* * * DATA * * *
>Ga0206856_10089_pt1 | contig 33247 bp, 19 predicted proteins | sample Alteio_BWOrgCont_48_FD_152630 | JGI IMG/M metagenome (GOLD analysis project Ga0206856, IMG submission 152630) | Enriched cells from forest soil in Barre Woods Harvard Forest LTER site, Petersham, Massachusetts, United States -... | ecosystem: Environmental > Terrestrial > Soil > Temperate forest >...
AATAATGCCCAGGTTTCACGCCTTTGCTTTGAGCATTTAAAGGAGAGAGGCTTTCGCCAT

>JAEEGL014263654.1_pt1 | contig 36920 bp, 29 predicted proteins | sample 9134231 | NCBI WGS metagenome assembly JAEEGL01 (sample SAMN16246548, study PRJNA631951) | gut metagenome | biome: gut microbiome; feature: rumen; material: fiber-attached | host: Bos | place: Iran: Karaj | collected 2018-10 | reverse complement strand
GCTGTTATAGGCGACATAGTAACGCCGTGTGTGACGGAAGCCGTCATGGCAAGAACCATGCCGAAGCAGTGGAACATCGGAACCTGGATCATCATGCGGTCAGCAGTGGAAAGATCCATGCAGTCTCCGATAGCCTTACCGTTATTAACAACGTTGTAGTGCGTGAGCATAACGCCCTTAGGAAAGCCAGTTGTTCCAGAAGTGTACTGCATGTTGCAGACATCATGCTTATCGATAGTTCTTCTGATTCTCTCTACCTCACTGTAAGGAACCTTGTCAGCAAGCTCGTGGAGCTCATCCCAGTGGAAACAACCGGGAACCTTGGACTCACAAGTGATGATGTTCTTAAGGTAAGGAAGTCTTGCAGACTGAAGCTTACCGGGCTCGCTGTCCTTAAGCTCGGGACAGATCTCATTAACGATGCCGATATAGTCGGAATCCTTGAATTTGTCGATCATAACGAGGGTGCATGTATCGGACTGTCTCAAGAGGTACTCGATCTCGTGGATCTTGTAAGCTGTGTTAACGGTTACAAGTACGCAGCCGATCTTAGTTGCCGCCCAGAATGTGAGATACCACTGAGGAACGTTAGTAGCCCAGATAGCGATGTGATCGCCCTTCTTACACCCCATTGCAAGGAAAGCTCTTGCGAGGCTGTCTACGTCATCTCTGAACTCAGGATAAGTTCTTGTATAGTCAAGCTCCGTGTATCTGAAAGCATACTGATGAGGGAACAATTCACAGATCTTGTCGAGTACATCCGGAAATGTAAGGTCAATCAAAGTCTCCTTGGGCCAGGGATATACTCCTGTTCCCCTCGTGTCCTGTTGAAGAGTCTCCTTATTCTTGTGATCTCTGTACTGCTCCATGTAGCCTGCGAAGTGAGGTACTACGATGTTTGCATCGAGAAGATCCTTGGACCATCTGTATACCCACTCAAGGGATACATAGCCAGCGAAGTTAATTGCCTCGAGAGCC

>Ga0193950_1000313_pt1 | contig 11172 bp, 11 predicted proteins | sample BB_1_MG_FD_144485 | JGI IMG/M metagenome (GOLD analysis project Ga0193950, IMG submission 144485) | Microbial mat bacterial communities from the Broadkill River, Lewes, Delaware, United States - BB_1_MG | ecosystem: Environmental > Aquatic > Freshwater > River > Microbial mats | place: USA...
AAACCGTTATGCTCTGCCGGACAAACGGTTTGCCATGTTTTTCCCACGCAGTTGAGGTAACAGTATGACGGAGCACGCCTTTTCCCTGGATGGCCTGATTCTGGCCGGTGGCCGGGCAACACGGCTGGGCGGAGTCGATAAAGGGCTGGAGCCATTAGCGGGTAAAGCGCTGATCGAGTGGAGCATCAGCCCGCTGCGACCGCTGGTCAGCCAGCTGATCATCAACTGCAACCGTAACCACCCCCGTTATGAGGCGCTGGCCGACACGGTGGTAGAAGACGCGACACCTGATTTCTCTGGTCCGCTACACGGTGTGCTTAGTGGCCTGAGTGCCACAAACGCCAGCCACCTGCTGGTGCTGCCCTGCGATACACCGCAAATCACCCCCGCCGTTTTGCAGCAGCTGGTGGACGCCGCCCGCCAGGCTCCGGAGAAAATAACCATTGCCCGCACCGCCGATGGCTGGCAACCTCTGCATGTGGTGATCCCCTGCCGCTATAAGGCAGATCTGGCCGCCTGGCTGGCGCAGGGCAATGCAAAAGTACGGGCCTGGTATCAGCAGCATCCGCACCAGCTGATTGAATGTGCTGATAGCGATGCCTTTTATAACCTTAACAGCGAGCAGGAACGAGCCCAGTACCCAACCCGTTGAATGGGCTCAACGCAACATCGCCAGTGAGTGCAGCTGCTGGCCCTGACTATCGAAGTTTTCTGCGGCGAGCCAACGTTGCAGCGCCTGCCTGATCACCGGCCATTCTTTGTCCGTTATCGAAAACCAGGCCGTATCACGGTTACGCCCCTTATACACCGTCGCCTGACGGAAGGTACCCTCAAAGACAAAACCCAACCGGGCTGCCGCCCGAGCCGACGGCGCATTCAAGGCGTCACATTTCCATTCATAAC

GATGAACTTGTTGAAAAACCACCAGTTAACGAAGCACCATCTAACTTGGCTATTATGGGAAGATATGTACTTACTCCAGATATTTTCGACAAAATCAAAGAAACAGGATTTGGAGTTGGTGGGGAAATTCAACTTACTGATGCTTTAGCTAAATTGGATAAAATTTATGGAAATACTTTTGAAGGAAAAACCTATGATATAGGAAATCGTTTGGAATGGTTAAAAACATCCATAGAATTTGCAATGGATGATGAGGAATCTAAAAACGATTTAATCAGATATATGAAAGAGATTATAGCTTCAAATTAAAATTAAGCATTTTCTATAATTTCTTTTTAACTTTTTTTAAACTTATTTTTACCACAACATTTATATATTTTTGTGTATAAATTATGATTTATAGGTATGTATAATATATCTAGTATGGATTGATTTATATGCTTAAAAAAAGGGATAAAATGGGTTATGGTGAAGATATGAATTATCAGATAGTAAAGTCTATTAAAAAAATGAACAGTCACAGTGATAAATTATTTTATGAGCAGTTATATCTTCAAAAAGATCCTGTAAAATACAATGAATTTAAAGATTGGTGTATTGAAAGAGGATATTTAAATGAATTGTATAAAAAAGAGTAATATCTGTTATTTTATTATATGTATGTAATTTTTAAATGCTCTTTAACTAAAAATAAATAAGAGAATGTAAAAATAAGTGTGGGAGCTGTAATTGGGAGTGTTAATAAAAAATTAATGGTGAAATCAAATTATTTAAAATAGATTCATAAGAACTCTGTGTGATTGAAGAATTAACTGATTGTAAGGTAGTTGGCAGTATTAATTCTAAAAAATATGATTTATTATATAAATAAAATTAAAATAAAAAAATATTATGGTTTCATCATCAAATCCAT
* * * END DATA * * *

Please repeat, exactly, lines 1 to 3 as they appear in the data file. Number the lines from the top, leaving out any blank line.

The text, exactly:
>Ga0206856_10089_pt1 | contig 33247 bp, 19 predicted proteins | sample Alteio_BWOrgCont_48_FD_152630 | JGI IMG/M metagenome (GOLD analysis project Ga0206856, IMG submission 152630) | Enriched cells from forest soil in Barre Woods Harvard Forest LTER site, Petersham, Massachusetts, United States -... | ecosystem: Environmental > Terrestrial > Soil > Temperate forest >...
AATAATGCCCAGGTTTCACGCCTTTGCTTTGAGCATTTAAAGGAGAGAGGCTTTCGCCAT

>JAEEGL014263654.1_pt1 | contig 36920 bp, 29 predicted proteins | sample 9134231 | NCBI WGS metagenome assembly JAEEGL01 (sample SAMN16246548, study PRJNA631951) | gut metagenome | biome: gut microbiome; feature: rumen; material: fiber-attached | host: Bos | place: Iran: Karaj | collected 2018-10 | reverse complement strand